Using Index Server's Objects
Did you know that you can use the Index Server, the content indexing engine included with IIS4, as you would any other database? You can make ADO calls to it and search your site, providing you with an excellent search engine for your webs.
Using Index Server's
Did you know that you can use the Index Server, the
content indexing engine included with IIS4, as you would any other database? You
can make ADO calls to it and search your site, providing you with an excellent
search engine for your webs.
It's pretty simple, really. You just declare the
objects, make the calls to then engine and then reference the properties,
columns and values that you ask for. Pretty nifty, eh?
"OK, so how do I do this?" you're asking...
It's as easy as this:
- Set up the form page that will prompt the user for their input, to be
passed to the Index server engine.
- Set up the ASP page that will query the engine and show the results
- Test... (of course...)
Let's take a look at the code that's used by swynk.com in the left-column
Creating the Form
The form is quite simple. It's your basic HTML form,
with some added, hidden fields that help drive certain search engine
You can download the form by clicking here and then follow along. It's a text
file from this link, but you can cut and paste it as needed for your use.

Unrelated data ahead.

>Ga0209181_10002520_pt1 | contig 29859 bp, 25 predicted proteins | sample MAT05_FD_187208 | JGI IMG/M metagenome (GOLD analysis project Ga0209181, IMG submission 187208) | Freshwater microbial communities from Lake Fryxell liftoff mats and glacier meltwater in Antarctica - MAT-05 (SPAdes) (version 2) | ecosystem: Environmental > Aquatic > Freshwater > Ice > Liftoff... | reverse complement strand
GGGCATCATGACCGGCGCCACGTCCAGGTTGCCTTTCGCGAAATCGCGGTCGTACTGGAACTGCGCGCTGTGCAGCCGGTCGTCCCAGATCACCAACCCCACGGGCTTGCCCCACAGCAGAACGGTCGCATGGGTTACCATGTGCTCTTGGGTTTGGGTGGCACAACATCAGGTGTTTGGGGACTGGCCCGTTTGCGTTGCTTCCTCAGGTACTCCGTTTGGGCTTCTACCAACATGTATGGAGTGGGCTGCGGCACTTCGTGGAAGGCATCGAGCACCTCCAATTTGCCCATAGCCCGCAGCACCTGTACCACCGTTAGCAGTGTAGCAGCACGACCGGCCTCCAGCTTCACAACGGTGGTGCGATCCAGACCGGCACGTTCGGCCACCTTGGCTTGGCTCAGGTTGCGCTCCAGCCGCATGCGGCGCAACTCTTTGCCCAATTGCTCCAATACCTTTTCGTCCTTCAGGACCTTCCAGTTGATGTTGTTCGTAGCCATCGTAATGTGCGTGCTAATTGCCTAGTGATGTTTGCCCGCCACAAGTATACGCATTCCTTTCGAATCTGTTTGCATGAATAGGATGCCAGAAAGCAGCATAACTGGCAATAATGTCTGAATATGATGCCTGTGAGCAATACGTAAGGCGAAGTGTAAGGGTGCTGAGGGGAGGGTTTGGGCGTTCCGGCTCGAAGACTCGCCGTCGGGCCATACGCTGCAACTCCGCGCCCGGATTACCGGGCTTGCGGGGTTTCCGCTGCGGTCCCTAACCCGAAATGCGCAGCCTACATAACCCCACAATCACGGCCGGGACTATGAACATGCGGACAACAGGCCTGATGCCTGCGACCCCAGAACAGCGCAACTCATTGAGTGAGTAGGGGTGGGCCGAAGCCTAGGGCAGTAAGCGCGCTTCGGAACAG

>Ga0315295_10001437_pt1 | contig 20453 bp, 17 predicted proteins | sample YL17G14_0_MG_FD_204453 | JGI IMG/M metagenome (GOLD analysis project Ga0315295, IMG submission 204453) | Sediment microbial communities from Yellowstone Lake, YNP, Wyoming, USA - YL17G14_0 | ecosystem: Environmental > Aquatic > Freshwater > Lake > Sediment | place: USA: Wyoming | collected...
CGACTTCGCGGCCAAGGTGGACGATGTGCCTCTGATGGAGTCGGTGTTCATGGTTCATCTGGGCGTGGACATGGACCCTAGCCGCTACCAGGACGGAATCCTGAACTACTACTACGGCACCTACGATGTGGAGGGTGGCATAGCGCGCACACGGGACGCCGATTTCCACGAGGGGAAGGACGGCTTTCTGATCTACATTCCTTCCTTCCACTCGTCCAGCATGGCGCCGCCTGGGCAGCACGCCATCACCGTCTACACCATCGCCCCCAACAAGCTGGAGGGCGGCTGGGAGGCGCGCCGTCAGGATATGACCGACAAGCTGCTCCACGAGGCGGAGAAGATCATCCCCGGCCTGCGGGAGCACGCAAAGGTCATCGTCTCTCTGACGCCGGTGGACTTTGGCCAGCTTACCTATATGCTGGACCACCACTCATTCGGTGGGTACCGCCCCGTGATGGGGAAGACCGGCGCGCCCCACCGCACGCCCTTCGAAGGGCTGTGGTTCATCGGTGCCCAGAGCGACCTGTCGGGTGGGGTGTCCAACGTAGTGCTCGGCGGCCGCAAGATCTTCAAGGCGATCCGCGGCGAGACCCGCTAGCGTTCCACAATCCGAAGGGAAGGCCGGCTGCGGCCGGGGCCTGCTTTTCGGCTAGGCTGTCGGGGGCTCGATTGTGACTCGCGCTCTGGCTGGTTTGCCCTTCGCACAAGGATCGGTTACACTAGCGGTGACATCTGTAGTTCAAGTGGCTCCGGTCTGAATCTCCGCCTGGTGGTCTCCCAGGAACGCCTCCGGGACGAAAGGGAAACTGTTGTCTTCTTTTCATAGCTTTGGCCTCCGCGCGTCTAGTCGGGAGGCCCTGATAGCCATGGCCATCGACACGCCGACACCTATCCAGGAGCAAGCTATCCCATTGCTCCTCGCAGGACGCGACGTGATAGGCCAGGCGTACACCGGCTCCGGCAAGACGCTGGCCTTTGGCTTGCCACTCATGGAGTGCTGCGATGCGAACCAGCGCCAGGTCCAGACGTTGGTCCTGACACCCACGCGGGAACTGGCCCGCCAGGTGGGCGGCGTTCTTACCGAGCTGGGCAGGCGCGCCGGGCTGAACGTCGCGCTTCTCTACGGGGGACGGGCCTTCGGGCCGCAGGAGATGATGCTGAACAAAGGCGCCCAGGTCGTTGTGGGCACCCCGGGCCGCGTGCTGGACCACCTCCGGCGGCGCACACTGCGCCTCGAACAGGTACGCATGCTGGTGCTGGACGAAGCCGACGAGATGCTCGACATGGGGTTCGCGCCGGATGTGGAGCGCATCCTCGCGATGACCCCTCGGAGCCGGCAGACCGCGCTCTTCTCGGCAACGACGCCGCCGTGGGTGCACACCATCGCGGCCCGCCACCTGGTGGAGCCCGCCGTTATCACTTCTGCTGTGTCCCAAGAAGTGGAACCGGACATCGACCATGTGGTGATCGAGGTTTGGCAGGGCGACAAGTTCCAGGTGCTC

If you compare the form setup with the search you see on
the left-side of this page, you'll see where the fields come in, and where the
Find It! button is displayed. Also, looking that the source in the file, you'll
see that the fields are briefly explained:
- mh is the Maximum number of hits you want to
return. For swynk.com, this value is 200. Making the value too
high can tax your server unnecessarily. Too low and you won't return
enough results to be meaningful. This will take some tweaking on
your part to determine the best value for your site. (for you
SQL folks out there, sounds like "Set rowcount=", doesn't
- sd is the column name that you want to use as the sort
value. In this case, we're calling out the hitcount column -
indicating that we'll display the page with the most hits on the search
first then order the results set from there, Descending (the "D" in the SD). (SQL folks - this is equivalent to the "Order
- ae simply turns on enumeration for the results set.
- ct points out where to find the catalog, or index
database, that will be used. This one's a bit tricky. When you
turn on the index server for a given web, you'll indicate where the index
database should reside. You MUST point this value to that location, or
the index server will simply return NO results. (this is the FROM
Then, of course, it calls the ASP page that will take
these values and query the server. Note that it's using a GET type of form
processing - more on this in just a minute, but it's imperitive that you use
this if you're using our example pages.
Creating the ASP Page
The ASP Page is where things get really cool. You use
the values from the form to drive the objects that will query the index server.